The etiology of pituitary adenoma growth rate is multifactorial and may be influenced by patient age and gender, as well as adenoma subtype, hormonal activity, immunohistological profile and the direction of growth relative to the pituitary fossa, according to results of a retrospective study.
- Researchers evaluated pre- and postoperative pituitary adenoma (PA) traits in relation to patient demographics, MRI specifications and histopathological factors. They examined 153 patients who underwent surgery for removal of a histologically-proven PA at Toronto Western Hospital between 1999 and 2011.
All patients had at least two preoperative and two postoperative MRIs to measure tumor volume doubling time. Both scans were completed a minimum of 3 months apart.
Patients all underwent a sella/pituitary imaging protocol, and volume was determined using partitioning and target volume software. Each patient was also reviewed by two endocrine pathologists, and standardized diagnostic synoptic pathology reports provided information on MIB-1 labeling index, p27 and N-terminally truncated fibroblast growth factor receptor 4 (FGFR4). Growth direction patterns were classified as superior, anterior, posterior and lateral in relation to the sellar fossa.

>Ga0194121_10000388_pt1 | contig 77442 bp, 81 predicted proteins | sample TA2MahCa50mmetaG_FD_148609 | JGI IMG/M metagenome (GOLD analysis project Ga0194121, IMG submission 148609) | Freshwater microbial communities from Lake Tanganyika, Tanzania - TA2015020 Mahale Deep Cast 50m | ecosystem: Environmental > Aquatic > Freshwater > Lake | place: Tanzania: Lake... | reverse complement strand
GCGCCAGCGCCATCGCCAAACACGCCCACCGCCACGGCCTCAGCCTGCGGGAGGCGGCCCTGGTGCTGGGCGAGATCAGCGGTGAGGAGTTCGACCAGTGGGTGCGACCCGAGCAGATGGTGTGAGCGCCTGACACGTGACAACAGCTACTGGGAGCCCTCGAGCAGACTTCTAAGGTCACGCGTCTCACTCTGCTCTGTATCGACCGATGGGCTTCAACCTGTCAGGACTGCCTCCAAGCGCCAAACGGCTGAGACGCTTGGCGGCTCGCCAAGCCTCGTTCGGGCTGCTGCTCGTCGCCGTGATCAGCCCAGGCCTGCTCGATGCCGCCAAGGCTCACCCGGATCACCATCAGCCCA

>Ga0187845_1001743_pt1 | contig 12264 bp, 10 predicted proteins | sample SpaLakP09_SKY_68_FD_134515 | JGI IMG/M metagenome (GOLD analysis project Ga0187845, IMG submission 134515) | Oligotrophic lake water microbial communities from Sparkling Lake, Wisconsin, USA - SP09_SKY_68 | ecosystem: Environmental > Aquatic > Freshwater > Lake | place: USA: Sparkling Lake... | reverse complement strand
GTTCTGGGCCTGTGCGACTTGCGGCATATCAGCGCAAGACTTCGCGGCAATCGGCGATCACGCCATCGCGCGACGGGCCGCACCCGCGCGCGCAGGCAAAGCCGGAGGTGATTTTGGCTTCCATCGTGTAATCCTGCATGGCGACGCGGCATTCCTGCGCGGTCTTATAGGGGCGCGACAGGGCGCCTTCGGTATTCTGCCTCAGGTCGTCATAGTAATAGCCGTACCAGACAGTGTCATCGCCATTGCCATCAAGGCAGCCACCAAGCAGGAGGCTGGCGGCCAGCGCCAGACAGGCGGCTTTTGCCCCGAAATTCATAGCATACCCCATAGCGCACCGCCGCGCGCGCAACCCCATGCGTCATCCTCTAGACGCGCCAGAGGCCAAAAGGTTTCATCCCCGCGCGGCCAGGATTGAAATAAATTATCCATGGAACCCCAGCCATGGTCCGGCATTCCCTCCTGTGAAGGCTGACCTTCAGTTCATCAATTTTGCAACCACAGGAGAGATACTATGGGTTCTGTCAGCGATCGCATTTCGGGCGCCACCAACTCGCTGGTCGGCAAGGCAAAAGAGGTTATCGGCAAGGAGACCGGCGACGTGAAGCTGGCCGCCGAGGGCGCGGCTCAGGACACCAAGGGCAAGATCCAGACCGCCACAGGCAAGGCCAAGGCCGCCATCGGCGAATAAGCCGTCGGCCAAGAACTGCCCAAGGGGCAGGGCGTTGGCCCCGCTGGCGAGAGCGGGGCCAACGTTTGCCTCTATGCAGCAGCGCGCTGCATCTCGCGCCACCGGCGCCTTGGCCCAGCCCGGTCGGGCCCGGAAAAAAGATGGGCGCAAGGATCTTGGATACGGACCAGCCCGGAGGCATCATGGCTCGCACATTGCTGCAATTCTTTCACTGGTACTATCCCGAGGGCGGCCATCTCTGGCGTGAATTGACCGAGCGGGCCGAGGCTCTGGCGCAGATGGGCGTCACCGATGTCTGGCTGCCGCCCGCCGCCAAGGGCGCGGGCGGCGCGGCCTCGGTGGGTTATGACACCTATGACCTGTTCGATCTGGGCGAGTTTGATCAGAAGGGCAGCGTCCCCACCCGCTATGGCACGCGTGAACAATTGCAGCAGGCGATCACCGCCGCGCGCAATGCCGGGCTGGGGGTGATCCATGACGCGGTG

The researchers found a relationship between preoperative growth rate and age (P=.0001), as well as suprasellar growth (P=.003), existence of a cyst or hemorrhage (P= .004), the MIB-1 (P=.005), FGFR4 positivity (P=.047) and p27 negativity (P=.007).
Postoperatively, 34.6% of patients demonstrated residual volumes, while the remaining 100 patients did not. Residual volume was found to be associated with older patient age (57 vs. 51, P=.038), as well as growth patterns, including anterior, posterior, suprasellar and cavernous sinus extension (P=.001). There was a correlation between pre-and postoperative growth rates (r=0.497, P=.026). The rates of postoperative growth were linked with age (P=.015) and gender (P= .017).
“Due to the heterogeneity of PA, no single predictor of PA growth behavior can be taken in isolation as a means to predict its outcome,” the researchers wrote. “These predictors must be combined in order to formulate the most accurate estimation of PA growth, which in turn will inform sound clinical management.”